By Shawn Perich
We stopped at Smokey’s Place for dinner two nights in a row because we were in the vicinity, even though we drove nearly 20 miles to get there. The food was good, but that wasn’t the only reason we returned. When you are in the vicinity of Smokey’s Place, you’re a long way from anywhere else.
We were somewhere west of the 100th Meridian, in the land some call the Big Empty, where the grass is short, the sky is big and the Great Plains are sculpted with buttes and badlands. In places, you can find pheasants, which is what we were hunting. After a day outdoors, it felt good to sit down someplace warm and out of the wind. People have gone to Smokey’s Place to do just that for years and years.
Nailed to the wooden walls inside Smokey’s are dozens of wood placards etched with a cattle brand and the name of the ranch where it is used. Also on the wall are ancient mounts of deer and pronghorn, as well as an even more ancient bison skull. Looking around the room, you can’t help but wonder how long Smokey’s has been around.
We got a little history from the proprietor, a woman who took over the place from her father. It turns out Smokey’s first opened in a town that no longer exists. It was moved to the present location when the other town was flooded during the construction of a reservoir. She seemed less interested in the building’s history than its present and was trying to block a drafty door before the winter winds blew. We were her only customers, which was a little surprising even in the middle of nowhere.
“People don’t come out anymore,” she told us. “We used to have pool leagues and stuff going on. Now I have trouble getting them to come out once a week to play cards.”
It’s a common tavern keeper’s lament. These days, fewer people socialize by going out for dinner and drinks. Some are too busy with kids or other commitments. Some are counting calories and watching what they eat. And some are worried about getting pulled over by the police on their way home from the tavern. Her next customer was one of the latter, a local fellow who stopped in for a beer and some human company.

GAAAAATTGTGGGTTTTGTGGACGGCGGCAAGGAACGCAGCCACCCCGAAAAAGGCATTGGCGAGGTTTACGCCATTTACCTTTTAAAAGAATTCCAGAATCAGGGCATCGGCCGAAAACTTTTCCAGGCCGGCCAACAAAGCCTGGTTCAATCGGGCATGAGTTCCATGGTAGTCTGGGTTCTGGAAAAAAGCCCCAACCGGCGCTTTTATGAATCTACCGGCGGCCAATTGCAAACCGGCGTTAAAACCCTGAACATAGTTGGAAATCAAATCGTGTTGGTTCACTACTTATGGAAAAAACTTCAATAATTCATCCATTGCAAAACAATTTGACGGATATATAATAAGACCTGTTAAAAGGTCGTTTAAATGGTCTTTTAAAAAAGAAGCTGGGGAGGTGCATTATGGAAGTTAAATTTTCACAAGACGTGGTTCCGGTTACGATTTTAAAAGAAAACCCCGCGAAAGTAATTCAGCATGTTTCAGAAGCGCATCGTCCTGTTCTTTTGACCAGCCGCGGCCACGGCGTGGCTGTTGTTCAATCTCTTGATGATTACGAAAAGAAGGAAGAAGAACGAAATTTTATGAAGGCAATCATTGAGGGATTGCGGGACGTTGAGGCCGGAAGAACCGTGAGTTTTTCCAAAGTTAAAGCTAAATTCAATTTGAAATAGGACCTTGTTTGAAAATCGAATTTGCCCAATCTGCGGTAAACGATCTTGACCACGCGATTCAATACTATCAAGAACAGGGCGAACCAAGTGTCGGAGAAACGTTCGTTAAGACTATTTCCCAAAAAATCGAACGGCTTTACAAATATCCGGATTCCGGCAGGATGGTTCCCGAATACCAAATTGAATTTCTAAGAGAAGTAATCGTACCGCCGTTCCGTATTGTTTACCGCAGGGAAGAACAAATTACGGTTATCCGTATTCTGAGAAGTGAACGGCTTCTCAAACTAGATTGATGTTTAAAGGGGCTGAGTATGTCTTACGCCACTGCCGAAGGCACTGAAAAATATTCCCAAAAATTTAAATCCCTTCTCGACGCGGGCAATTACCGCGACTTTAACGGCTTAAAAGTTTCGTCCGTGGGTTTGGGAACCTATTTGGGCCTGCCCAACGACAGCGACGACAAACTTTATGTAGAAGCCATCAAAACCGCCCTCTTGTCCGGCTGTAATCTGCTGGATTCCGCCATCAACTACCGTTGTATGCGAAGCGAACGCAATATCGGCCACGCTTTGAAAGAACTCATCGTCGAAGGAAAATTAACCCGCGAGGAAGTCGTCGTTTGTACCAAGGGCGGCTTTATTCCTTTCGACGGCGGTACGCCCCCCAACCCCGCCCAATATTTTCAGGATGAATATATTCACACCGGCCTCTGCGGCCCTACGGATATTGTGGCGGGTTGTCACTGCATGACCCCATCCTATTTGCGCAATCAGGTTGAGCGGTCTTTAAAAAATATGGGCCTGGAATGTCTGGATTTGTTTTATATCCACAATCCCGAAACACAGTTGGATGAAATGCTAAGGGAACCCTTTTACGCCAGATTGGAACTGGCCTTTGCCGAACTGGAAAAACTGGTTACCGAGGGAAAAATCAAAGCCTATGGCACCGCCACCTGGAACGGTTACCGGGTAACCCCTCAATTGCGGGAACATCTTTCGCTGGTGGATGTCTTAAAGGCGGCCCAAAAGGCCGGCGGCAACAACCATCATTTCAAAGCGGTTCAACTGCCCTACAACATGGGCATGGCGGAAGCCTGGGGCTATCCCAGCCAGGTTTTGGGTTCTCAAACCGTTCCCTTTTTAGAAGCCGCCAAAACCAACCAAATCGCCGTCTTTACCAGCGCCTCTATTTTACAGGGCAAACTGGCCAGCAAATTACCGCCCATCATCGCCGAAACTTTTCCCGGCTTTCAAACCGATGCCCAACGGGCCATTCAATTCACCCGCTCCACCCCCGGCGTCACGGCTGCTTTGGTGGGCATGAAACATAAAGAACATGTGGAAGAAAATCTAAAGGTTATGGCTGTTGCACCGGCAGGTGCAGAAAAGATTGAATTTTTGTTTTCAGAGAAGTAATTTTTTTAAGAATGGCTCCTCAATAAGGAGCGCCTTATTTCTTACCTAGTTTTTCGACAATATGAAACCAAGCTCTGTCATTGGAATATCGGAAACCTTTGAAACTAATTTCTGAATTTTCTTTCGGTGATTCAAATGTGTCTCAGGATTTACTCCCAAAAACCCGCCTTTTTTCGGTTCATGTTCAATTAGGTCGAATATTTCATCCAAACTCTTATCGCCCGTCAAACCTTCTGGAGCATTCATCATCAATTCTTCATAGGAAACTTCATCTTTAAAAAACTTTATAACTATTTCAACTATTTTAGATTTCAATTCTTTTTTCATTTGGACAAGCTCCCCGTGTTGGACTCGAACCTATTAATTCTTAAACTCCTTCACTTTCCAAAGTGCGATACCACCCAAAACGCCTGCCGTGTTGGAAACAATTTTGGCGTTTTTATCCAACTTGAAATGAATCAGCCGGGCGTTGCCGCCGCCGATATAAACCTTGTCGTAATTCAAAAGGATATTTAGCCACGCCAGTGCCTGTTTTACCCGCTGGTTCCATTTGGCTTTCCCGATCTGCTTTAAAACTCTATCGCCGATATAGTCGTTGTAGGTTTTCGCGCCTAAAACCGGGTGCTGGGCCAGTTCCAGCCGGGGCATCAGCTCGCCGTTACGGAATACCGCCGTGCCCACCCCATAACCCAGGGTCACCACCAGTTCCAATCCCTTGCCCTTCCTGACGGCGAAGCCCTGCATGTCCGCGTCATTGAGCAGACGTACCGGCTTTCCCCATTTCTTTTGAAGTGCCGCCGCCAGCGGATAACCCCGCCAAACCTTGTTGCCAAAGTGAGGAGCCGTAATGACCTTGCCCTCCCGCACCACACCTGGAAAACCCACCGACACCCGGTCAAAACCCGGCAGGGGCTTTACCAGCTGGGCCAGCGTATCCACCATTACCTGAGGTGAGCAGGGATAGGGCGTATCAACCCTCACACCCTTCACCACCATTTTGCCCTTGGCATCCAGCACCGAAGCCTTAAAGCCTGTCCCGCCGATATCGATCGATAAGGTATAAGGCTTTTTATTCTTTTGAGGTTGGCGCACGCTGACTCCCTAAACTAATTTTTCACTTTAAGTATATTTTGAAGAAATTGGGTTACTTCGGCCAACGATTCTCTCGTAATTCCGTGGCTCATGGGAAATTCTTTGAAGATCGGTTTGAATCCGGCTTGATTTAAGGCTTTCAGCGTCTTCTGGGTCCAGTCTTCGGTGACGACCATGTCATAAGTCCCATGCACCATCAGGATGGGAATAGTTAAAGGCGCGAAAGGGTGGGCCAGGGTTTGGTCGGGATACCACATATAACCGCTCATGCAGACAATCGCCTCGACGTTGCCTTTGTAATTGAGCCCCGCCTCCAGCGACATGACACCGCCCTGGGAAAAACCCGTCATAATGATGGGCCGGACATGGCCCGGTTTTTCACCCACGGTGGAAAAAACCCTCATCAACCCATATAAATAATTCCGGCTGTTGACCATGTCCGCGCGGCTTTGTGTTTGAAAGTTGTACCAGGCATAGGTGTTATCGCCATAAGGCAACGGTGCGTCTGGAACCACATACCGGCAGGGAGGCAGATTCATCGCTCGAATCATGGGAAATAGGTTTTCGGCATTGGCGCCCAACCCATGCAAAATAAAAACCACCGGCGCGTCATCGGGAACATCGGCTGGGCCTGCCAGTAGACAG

“It’s just me and the dog out at my place,” he said to no one in particular.
Soon enough, he was talking to us. We learned he was a commercial fisherman in Alaska, mostly working on a long liner for bottom fish.
“I’ve been everywhere from southeast Alaska to the tip of the Aleutian Islands,” he told us. “About the only thing I haven’t done in the last 30 years is fish for salmon in Bristol Bay.”
Our new found friend said in some years he was on the water from March to November on a boat that would catch more than a half-million pounds of bottom fish per season. When he wasn’t fishing, he came back to the Great Plains to “play at the farming game, driving tractors in big circles.” He also had a place in Yakima, Washington, but he didn’t like it there anymore.
“Washington has really gone downhill,” he said.
I asked if there was too much crime.
“No,” he replied, “too many immigrants and Democrats moving in.”
Our friend had spent his life in places where a man must be independent and as tough as nails just to survive. “Work hard, play hard,” isn’t a motto, but a way of life. For a guy like him, the kind of social changes that create the tavern keeper’s lament are especially difficult to accept.
“You just can’t do anything, even around here, without worrying about being pulled over,” he said.
While we didn’t go into specifics, we learned he had been ticketed for driving while under the influence. But he could remember a time when drinking and driving wasn’t the crime it has become.
“We used to run these highways late at night,” he said. “The old ranchers went to bed early and there wasn’t anyone on the road. We used to get out there in a ’69 Charger with a 440 and just go full out. We’d run a hundred miles. Hell, we’d run all the way to the Black Hills.”
He said they’d drive for miles without seeing another vehicle. When they saw the headlights of an oncoming vehicle, they’d slow down and play it safe. Then it was back to full out.
Growing up and living in northern Minnesota, I, too, knew the freedom of lonely places. But it fired my imagination to think about hurtling across the Big Empty in a powerful car with no destination other than the two-lane blacktop ahead of you. Talk about the freedom of the open road. But that was then and this is now.
“Times change,” I said.
“But not for the better,” he replied.
Perhaps he’s right. But old men have been nostalgic for their youthful good old days as long as there have been old men. In that respect, nothing has changed at all. Still, when you know from experience how it feels to go wide open, it’s easy to understand how someone like our friend feels a little less free these days.
As for me, I choose not to wallow in nostalgia like a dinosaur in a tar pit. The only way to deal with change is to land on your feet, keep moving forward and seek freedom wherever you can find it. I can pick up a shotgun and follow a bird dog across the Big Empty. The license in my pocket says I’m hunting pheasants. But out where the grass is short and the tumbleweeds blow, what I’m really after is something else.